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Old 12-18-2012, 11:48 PM   #105 (permalink)
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Without seeing the intensity at which the dog wanted to chase vehicles...I don't think any of us can say that positive only would have worked. I'll agree that the use of the ecollar more than likely saved the dogs life, but at the same time there seems to be such a need/want for people to have their dog off lead before the age of 6 months (not just referring to OP but many others that have joined the forum). Everyone watches videos of 3 year old Schutzhund dogs and thinks that their dog will be able to do that out of the womb.

I didn't let my dog off lead, other than in areas where I couldn't see a road (much less a car) for at least a mile, or in a fenced in area, for almost 2 years of his life. I live in a city, he's always on a 6 foot leash. I don't even own a retractable leash because I see no reason for my dog to be more than 6 feet away from me. Others don't look at it that way and the easiest and fastest way to teach a recall is by using an ecollar improperly (not saying that's what the OP did).

My dog has some crazy prey drive, and when he sees a bunny he looses his mind. It only took me 3 or 4 bunnies to stop this. And no, there was no ecollar involved, there was just a simple "NO!" and a redirection to a ball/toy that I had on me at the time.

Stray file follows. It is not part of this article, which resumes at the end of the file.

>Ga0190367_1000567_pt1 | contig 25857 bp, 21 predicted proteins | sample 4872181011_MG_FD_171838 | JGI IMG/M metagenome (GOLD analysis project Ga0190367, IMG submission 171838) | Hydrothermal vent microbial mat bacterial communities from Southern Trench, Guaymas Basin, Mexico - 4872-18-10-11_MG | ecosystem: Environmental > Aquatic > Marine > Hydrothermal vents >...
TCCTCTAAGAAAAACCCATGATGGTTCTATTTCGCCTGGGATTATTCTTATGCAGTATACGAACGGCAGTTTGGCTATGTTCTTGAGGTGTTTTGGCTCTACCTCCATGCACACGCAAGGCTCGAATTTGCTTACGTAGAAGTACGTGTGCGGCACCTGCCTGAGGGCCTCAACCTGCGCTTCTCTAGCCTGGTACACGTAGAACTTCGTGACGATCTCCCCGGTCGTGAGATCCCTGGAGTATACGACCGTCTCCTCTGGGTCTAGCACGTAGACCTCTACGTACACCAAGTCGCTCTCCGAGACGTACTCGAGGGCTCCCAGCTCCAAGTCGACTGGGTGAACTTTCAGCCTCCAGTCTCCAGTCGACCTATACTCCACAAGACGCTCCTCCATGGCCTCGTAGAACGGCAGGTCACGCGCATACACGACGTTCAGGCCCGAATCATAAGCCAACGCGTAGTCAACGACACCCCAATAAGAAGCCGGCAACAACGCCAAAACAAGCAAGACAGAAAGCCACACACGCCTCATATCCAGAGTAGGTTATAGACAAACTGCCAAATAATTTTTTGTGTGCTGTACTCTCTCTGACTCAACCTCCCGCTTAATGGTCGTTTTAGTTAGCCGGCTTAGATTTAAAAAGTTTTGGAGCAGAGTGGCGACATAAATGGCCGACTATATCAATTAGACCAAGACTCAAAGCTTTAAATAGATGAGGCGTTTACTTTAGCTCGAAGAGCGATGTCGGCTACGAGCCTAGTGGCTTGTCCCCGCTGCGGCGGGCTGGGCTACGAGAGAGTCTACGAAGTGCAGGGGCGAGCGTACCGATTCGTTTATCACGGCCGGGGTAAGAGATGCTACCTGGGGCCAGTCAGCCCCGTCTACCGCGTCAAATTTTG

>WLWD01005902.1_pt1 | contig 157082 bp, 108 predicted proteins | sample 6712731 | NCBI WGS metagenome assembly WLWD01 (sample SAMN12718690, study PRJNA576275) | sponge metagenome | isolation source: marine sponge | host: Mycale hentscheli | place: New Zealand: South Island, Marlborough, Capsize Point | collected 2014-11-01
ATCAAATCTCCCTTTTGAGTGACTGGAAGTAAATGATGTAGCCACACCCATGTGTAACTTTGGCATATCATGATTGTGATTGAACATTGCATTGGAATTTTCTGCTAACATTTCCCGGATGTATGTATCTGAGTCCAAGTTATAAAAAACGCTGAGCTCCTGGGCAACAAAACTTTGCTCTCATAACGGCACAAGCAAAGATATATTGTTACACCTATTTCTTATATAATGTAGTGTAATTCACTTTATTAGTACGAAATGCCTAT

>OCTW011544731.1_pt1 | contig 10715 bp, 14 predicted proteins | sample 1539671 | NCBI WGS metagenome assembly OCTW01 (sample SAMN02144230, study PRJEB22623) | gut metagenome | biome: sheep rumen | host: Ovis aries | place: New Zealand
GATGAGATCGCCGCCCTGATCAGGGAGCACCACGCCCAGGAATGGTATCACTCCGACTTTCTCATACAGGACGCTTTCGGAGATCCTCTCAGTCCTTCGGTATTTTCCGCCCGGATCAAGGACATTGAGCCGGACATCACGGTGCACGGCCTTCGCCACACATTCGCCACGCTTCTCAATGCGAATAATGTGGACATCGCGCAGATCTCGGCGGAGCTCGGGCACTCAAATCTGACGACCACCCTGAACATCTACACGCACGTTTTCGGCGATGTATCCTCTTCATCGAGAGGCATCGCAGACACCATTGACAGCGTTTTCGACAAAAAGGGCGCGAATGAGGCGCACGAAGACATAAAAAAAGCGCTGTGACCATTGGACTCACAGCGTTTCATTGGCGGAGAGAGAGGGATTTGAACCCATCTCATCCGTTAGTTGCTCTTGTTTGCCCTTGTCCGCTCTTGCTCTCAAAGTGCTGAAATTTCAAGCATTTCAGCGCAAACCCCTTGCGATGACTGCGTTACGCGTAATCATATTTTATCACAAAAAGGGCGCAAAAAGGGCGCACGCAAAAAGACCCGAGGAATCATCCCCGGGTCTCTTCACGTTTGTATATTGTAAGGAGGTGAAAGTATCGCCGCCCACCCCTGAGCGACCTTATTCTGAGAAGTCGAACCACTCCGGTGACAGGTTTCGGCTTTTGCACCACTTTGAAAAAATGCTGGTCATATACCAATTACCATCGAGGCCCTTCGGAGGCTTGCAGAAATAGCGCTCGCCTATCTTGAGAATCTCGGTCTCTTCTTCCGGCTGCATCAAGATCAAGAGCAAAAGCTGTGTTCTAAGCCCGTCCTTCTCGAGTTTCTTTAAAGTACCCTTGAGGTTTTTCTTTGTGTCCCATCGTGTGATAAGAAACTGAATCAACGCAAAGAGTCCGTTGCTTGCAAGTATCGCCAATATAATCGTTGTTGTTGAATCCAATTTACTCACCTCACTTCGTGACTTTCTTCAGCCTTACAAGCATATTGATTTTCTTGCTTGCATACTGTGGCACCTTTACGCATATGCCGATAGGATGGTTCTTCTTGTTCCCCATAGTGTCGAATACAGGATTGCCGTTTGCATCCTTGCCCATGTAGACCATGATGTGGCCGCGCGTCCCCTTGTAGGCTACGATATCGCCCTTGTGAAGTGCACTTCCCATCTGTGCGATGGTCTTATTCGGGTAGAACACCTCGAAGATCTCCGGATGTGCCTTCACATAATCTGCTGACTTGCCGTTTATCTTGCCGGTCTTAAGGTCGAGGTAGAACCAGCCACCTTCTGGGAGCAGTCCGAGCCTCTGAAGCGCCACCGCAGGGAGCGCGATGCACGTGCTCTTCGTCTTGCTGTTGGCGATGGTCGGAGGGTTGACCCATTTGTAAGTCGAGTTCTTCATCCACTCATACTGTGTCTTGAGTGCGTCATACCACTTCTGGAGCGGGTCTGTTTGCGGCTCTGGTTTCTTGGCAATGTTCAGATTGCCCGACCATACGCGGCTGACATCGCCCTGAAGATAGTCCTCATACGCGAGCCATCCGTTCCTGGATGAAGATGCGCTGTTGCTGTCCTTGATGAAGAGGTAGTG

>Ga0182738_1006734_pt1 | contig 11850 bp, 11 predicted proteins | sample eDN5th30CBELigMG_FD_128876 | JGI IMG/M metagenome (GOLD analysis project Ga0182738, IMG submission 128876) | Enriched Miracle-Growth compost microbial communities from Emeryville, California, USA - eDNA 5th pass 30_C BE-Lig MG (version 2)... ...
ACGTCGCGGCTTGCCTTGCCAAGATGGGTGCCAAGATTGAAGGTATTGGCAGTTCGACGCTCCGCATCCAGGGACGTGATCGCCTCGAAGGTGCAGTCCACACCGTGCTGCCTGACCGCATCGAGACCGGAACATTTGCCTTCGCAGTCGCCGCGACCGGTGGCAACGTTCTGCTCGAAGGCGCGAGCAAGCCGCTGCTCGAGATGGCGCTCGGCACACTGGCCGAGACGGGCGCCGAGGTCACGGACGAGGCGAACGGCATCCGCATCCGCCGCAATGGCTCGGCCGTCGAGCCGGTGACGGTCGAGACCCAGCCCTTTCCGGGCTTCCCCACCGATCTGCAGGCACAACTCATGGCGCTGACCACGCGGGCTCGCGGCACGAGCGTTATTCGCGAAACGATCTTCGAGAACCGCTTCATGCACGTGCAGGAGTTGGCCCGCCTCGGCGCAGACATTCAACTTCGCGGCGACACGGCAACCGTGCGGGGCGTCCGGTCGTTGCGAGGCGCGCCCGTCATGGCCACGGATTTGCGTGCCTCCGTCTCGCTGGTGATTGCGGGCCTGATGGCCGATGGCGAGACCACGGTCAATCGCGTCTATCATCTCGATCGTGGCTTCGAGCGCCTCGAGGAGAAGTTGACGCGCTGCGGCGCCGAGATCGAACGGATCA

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Old 12-19-2012, 12:25 AM   #106 (permalink)
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Just like with any other thing the first thing you have to do is get the dog paying attention to you, flawlessly, in a low stim environment before moving to higher simulations.
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Old 12-19-2012, 04:47 AM   #107 (permalink)
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leash?
This!
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Old 12-19-2012, 08:41 AM   #108 (permalink)
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Originally Posted by MarkJoel60 View Post
Saving time and effort? What an interesting way of characterizing what I have done.